Doomsday Clock #8 – Geoff Johns, Writer; Gary Frank, Artist; Brad Anderson, Colorist
Corrina: Did Ozy Learn Nothing? It’s All Gloom & Doom
Ray – 10/10
Ray: Doomsday Clock has been a slow burn so far, unraveling the mystery of the Watchmen characters’ presence in the DCU and their involvement with the mystery surrounding Superman. The last issue brought that to a close for now with the shocking reveal that Ozymandias had been faking his cancer all along, and now the story shifts to the DC characters. The Watchmen characters don’t appear much in this issue, with only Ozymandias playing a role in the framing segments – but the villain’s stink is all over this story. This is a Superman story at its core, as the Kryptonian hero tries to navigate a near-impossible situation. It’s been a while since he wrote him at length, but Geoff Johns is actually one of the best Superman writers alive, and his two arcs on Action Comics with Gary Frank are arguably the perfect summary of Superman’s power and influence. But this isn’t that story. This is a story of Superman struggling to make peace in a world where everything he and the Justice League has built is falling down. The concept of the Supermen Theory, arguing that all metahumans were created in a US experiment, has launched a global superhero arms race.
Russia is cracking down on metahumans in their borders in a story reminiscent of the X-Men. After a brief scene at the Daily Planet (where Johns writes a pitch-perfect Lois and Perry, and Lois gets involved in a deeper mystery), Superman heads to Russia where an incident involving Firestorm has led to tragic consequences and a possible World War. Johns’ use of Firestorm here is interesting – he’s a young, immature hero whose powers are arguably the most dangerous in the DCU, and the sequence of events that unfolds here is genuinely disturbing – as is Firestorm’s subsequent breakdown. Black Adam, who has created a refuge for metahumans old and new in Khandaq, plays a major role as well. Johns’ Black Adam has always been one of his most underrated characters, and it’s great to see this version of the character return. But the issue builds to a genuinely shocking conclusion that feels reminiscent of one of the greatest Watchmen moments and sends this series into a new era. Two-thirds of the way in, this series has been compelling, disturbing, and essentially perfect. When you put this against its fellow dark, psychologically-driven event comic Heroes in Crisis, it’s not even close – Geoff Johns is the master of event comics.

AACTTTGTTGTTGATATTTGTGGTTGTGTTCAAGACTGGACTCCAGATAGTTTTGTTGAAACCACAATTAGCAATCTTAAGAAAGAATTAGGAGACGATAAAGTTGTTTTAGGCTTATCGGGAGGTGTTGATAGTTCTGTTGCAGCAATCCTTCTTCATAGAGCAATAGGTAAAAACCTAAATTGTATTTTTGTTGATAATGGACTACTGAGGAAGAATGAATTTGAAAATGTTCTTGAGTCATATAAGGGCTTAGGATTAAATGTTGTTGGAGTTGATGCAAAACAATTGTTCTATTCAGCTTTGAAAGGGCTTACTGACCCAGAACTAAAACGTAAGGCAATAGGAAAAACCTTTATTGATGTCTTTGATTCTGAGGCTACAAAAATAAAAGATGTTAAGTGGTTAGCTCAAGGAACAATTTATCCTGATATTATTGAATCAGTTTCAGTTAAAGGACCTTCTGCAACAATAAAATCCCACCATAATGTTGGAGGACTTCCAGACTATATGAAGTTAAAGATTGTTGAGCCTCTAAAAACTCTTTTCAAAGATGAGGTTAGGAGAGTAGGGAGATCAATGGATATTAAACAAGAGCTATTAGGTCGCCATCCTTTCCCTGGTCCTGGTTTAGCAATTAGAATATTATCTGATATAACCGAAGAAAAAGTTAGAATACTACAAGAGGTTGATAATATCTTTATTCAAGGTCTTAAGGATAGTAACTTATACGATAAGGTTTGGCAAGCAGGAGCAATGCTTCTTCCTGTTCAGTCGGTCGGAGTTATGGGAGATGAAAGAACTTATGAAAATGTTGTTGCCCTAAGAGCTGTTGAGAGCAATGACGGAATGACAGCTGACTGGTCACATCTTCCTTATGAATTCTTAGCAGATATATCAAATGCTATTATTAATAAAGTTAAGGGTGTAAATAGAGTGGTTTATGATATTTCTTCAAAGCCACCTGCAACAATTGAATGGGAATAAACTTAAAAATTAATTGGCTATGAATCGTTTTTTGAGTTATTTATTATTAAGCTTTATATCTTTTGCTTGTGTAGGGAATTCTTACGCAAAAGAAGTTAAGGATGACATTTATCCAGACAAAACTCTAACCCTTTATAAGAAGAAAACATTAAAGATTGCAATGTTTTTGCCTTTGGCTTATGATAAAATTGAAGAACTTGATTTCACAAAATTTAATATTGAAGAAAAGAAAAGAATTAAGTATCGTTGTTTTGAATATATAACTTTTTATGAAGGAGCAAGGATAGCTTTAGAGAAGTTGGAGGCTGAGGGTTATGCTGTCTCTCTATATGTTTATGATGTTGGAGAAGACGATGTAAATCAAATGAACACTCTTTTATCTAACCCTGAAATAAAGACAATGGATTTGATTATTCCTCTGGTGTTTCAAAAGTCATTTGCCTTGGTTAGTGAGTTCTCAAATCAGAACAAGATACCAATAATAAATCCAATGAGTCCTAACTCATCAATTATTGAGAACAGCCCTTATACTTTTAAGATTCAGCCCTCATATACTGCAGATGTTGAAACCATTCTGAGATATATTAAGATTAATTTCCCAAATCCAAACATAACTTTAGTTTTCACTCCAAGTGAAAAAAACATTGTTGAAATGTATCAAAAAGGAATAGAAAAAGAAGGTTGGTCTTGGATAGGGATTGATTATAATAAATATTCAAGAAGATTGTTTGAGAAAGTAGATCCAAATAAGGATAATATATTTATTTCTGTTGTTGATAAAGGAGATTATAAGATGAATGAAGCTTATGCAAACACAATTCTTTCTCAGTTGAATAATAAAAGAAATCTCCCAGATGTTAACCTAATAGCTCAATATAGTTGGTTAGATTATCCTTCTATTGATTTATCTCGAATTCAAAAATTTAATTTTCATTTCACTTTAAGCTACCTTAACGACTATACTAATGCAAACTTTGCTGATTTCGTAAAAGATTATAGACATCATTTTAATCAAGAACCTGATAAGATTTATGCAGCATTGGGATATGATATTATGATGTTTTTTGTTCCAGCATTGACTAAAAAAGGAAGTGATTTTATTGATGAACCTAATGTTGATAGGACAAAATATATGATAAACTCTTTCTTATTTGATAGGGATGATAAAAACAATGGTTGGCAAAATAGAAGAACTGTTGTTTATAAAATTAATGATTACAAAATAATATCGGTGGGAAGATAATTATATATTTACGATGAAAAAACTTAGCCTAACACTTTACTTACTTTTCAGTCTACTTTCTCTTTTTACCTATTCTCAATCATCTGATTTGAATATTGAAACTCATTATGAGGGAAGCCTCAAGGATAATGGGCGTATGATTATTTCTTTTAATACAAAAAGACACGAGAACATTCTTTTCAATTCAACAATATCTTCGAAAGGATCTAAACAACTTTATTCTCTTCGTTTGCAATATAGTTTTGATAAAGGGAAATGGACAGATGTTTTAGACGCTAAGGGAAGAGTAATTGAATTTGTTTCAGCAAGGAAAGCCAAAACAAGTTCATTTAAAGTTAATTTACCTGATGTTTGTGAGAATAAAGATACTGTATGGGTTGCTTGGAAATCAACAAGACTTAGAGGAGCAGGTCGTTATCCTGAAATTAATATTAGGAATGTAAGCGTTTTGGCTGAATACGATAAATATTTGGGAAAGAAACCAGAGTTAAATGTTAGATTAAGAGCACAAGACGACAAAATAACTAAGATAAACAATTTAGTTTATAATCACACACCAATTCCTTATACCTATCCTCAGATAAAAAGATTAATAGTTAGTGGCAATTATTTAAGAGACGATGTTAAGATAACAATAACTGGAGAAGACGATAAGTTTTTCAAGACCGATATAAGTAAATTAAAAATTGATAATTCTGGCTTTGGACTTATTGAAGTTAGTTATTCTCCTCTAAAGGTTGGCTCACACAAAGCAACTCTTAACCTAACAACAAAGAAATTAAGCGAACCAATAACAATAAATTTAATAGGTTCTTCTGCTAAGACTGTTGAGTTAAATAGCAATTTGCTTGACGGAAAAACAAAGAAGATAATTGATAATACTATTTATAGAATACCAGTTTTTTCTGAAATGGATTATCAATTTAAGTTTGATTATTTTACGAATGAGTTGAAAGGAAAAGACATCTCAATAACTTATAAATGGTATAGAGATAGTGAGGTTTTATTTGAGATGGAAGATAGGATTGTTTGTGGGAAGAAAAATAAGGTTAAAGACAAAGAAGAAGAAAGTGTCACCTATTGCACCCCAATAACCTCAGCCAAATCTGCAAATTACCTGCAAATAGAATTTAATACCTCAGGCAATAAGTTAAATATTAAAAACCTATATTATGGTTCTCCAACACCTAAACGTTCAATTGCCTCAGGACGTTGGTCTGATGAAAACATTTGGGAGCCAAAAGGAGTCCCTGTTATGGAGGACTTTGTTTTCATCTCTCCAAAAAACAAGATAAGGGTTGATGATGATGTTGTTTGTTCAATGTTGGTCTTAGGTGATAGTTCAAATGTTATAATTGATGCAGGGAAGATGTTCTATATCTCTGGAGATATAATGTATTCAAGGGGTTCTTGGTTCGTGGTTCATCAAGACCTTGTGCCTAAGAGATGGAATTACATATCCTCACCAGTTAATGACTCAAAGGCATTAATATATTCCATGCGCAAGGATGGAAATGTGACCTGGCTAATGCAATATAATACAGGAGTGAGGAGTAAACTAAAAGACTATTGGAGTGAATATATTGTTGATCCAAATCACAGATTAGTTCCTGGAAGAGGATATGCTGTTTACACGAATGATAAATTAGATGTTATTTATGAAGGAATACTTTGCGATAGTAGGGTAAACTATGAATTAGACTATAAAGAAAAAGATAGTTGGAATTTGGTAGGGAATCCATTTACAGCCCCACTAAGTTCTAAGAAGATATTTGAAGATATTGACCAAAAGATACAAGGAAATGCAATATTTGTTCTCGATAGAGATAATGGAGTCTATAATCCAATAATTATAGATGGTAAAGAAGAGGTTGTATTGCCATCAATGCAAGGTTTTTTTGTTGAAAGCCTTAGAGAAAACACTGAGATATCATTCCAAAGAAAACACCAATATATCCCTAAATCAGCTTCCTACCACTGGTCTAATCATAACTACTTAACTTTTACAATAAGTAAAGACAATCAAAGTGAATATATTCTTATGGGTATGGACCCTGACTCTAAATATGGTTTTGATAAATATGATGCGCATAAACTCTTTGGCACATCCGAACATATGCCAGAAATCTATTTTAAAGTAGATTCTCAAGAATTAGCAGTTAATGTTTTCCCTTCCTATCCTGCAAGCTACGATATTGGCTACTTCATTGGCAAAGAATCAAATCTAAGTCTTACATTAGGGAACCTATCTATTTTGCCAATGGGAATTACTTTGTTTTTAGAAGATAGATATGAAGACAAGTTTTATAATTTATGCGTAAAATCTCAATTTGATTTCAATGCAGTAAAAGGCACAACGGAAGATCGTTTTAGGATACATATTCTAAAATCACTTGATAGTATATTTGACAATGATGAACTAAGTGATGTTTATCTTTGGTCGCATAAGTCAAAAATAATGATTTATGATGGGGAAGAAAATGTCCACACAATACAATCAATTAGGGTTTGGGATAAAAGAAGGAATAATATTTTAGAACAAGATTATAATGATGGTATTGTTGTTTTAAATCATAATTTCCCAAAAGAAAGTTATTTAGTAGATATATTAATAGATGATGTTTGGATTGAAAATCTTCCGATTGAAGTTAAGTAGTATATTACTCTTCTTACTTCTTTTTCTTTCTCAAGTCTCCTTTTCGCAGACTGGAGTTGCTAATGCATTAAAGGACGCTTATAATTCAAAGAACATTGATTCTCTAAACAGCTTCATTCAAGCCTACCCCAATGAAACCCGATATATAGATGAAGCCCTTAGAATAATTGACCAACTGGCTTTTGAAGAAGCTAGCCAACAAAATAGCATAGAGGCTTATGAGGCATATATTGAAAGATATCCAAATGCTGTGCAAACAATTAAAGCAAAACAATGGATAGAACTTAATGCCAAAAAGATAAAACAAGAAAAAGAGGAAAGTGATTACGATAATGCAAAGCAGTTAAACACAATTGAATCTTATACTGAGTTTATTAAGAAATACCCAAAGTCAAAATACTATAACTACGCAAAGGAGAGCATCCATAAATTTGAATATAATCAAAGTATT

Corrina: Ya’ll know that I generally hate event comics, especially the whole Darkseid saga that Johns wrote not too long ago? If not, be informed that my general wariness of event comics informs my critique of this issue and the whole series.
As does my continued annoyance that Johns seems to miss the entire point of Watchmen as a critique of superhero stories and instead treats Watchmen as just yet another event superhero story. I don’t even like Watchmen much but I see the meta-commentary on exactly the kind of stories that Johns likes to write.
So, that doesn’t mean bits and pieces of writing in Doomsday Clock #8 are bad. Indeed, Superman’s quest to help Firestorm recovery from not being able to control his power and the subsequent confrontation in Red Square has emotional power. But I’m left with the question of why we needed this story. Why do we need a DC version of the X-Men “hunted and feared by humans” saga? If I wanted that, I’d read X-Men. (If I could figure out where to re-start again, that is. But I digress.)
The big reveal at the end is that Firestorm isn’t Firestorm, which Batman knows, though it’s unclear how he knows this, given this person has Firestorm’s powerset. I’m guessing it’s Dr. Manhattan in disguise? Or something.
In any case, despite some good writing here and there, I continue to fail to see any point to this series.
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Disclaimer: GeekDad received this comic for review purposes.